It has taken over two years and a pandemic for the various scientific teams of ISGlobal to meet again, face to face, at its annual scientific conference, which took place at Cosmocaixa Barcelona, with the support of the "la Caixa" Foundation, on July 5. With more than 230 attendees, 13 scientific presentations and an inspirational talk, the conference demonstrated the good health of ISGlobal's research, both that related to COVID-19 and that conducted in the context of its various research programs and the Severo Ochoa grant.
There is no doubt that 2021 was a very productive year. This was pointed out by Antoni Plasència, ISGlobal's General Director, at the opening of the conference, as already evidenced in the 2021 Annual Report. Such scientific achievements, for Denise Naniche, ISGlobal's Scientific Director, are not possible without "respect, trust, kindness and a bit of fun".
More than a scientific retreat, also an emotional reunion
With the last scientific meeting in 2019 feeling so far away, much was expected for this edition. "We planned it to be not only a scientific exchange, but also an emotional reunion," explains Judith Garcia-Aymerich, who co-organized the day together with Quique Bassat, and who considers they achieved this goal. As for the scientific talks, she adds, we wanted to showcase some very different examples of the whole range of topics and disciplines covered by the institution's research programmes. "In no case did we want to be exhaustive, but rather to give a few highlights, to talk both about results and new projects, and to do so in an agile and entertaining way," adds Quique Bassat.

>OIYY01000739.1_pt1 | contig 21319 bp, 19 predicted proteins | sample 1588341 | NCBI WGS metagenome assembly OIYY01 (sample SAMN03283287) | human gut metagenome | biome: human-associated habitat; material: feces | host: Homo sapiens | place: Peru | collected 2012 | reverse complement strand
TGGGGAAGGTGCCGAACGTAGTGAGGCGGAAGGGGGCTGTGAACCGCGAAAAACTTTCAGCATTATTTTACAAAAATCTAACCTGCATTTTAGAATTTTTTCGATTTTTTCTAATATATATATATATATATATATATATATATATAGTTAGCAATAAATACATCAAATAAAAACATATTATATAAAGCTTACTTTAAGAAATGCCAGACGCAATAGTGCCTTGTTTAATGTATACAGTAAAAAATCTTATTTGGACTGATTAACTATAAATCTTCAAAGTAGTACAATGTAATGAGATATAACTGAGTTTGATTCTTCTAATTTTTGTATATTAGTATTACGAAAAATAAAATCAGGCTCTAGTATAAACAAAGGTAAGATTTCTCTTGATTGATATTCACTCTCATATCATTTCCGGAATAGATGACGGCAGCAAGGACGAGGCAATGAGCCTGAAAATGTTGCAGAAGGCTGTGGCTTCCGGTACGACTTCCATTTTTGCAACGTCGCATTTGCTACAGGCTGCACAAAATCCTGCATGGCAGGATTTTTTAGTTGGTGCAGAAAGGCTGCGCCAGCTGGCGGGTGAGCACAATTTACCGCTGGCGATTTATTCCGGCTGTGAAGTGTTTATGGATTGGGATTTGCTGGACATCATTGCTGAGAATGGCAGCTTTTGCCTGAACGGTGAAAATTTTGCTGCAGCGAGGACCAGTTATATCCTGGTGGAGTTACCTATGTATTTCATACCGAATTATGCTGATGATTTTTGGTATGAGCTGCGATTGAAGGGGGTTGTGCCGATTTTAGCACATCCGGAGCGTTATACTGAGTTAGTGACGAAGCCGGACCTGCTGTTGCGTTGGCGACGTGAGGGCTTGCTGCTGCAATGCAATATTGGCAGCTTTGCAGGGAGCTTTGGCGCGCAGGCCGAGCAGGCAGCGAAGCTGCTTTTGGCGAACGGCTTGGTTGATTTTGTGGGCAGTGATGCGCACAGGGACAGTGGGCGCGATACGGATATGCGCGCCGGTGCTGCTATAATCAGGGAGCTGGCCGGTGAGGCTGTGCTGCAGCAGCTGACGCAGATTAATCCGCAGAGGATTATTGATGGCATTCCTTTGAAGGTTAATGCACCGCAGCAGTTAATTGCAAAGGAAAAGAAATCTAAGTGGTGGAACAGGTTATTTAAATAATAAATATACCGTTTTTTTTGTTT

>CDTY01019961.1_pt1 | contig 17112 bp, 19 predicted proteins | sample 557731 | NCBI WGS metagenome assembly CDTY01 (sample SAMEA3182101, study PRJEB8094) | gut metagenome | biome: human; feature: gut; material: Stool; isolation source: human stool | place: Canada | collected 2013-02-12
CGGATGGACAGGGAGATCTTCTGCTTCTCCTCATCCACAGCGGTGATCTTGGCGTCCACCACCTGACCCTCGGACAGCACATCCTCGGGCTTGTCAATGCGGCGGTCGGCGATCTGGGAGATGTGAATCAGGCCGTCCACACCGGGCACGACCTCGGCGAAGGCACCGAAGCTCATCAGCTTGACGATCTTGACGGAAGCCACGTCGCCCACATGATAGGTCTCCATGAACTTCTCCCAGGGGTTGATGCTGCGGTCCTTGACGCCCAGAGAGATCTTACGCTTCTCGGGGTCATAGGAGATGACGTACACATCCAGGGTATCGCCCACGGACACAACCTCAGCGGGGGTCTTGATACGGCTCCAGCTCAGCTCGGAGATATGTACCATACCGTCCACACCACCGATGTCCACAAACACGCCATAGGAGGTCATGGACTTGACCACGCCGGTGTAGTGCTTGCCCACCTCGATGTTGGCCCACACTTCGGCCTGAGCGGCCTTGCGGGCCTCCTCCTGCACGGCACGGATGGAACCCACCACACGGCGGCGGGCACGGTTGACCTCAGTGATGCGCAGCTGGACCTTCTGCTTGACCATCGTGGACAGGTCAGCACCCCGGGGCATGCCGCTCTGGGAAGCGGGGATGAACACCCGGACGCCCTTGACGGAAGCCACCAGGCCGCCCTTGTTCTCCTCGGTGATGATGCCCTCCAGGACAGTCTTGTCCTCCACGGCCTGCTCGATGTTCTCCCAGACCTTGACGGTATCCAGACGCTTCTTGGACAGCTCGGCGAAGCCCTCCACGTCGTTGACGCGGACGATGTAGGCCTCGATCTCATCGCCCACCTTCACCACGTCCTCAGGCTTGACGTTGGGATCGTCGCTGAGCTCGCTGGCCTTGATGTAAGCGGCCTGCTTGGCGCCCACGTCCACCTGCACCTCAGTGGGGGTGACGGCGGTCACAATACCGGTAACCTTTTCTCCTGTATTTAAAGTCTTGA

In the morning, in a session moderated by Maribel Casas, some of ISGlobal's contributions to COVID-19 research in fields as diverse as immunology, epidemiology, climate, prevention, translation and communication were presented. Azucena Bardají then moderated a block dedicated to research "beyond COVID" in which projects related to malaria prevention in pregnancy; injury risk prediction in sports; climate change adaptation and mitigation in health; urban health; environment and child health; strengthening the response to HIV and viral hepatitis during the pandemic; and observing health outcomes with high spatiotemporal resolution were presented.
In the afternoon, Oriol Quintana, Professor of Ethics and Bioethics at IQS Ramon Llull University, promoted reflection and debate with the talk "The Sloth", through which he highlighted some parallels between Christianity and Humanism in terms of the dangerous, self-inflicting search for perfection, progress and constant improvement, from which only some degree of sloth can save us. The music of Marc Dantuvi enlivened so much thinking and, to the rhythm of rumba catalana, science danced and said goodbye to the day.